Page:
Ethical egoism is roughly defined as “the theory that the only valid moral standard is the overriding obligation to promote one’s personal well-being” (Beauchamp, 69). In other words, it drives us to want the best in our life and while promoting us to a higher social class, or better yet social statues. It holds that every act we do is for the self-promotion of ourselves, and we do think about the promotion of ourselves while or before we commit the act. Where as psychological egoism is the belief that we further promote ourselves by committing the acts we do, and expecting to promote ourselves subconsciously because we are acting saint-like, if you may. Beauchamp clarifies this example of ethical egoism in the text stating; “self-promotion is the sole valid standard of behavior recognized in ethical egoism, an ethical egoist says that in any given circumstance one should assess the available options, calculating what one would favor and disfavor, and then perform whatever action promises to be maximally self-promoting” (75). Ethical egoism is a merely a methodical way of thinking to promote ourselves, but the behavior for the self promotion was well thought out by weighing the good and the bad effects of the act before the act itself was committed.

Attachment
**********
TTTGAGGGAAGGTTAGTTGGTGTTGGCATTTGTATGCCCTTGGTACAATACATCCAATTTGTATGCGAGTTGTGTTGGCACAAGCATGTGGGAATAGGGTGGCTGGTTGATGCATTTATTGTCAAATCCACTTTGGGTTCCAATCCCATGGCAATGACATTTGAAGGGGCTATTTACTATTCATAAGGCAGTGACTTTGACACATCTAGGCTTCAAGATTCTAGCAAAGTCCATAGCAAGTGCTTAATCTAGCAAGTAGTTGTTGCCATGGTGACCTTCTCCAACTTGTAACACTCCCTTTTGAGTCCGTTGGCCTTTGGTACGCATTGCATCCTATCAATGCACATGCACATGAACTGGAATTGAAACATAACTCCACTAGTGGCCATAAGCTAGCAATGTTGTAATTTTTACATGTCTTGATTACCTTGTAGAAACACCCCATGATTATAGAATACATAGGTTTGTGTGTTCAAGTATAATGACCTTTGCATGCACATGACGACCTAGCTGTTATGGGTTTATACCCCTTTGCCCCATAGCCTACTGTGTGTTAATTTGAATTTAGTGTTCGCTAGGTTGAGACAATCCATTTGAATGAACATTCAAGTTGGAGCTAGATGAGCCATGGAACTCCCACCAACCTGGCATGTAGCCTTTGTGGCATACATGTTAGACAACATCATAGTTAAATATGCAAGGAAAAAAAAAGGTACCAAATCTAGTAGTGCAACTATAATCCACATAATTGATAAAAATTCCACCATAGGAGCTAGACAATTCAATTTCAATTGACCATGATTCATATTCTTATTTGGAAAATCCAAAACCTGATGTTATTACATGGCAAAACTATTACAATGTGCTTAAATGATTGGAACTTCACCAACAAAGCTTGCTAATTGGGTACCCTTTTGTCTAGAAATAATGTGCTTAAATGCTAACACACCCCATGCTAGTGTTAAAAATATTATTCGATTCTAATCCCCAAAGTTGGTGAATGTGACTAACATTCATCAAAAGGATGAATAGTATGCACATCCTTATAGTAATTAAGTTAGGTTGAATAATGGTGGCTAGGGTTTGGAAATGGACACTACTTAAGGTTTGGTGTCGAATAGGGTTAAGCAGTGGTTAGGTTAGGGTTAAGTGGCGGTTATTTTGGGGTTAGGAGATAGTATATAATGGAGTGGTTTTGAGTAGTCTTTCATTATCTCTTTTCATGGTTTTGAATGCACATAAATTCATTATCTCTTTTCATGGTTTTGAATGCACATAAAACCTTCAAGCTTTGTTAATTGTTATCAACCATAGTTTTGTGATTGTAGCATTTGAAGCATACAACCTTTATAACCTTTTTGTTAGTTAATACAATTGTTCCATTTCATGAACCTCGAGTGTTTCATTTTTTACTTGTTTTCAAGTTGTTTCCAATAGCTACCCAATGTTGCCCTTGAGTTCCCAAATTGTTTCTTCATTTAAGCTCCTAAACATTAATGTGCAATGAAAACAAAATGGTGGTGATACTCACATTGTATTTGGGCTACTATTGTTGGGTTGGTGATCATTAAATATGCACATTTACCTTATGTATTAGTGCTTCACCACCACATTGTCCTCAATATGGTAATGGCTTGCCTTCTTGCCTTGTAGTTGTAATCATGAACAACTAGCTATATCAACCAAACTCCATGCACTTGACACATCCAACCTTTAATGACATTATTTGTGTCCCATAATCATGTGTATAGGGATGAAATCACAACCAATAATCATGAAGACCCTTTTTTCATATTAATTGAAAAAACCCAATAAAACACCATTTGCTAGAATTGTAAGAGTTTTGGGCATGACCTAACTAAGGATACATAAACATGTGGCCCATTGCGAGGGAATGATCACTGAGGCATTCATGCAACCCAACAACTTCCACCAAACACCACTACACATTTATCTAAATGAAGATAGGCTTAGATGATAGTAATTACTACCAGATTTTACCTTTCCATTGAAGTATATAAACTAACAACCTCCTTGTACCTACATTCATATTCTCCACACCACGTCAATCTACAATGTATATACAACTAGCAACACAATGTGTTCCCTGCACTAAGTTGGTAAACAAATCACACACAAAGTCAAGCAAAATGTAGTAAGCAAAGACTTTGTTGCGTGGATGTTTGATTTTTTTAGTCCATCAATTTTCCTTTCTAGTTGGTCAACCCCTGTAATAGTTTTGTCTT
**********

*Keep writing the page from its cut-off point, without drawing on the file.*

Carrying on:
The criticisms of both forms of egoism is that its form of thinking and acting for self promotion is an “evil moral doctrine– if it can be called a moral doctrine at all. This is because it advocates the overriding pursuit of selfish goals even when such pursuits lead to the defrauding of others or to enormous suffering” (Beauchamp, 78). Furthermore the achievement of higher standings in the social class through egoism is perhaps what makes every person evil or immoral, if I may say so in this world. “It advocates that a politician who can get away with stealing millions of dollars from taxpayers ought to do so, and that clever physicians should selectively lie to their patients and their families in order to save themselves minor embarrassments and additional efforts that would cost them time and money” (Beauchamp, 78). No matter how we act in our lives, it is almost certain that we act in one form of egoism because we constantly want to further ourselves in life, and to be happier. Whether it is psychological or ethical egoism, we drive ourselves to live and conquer this world through one of these thoughts.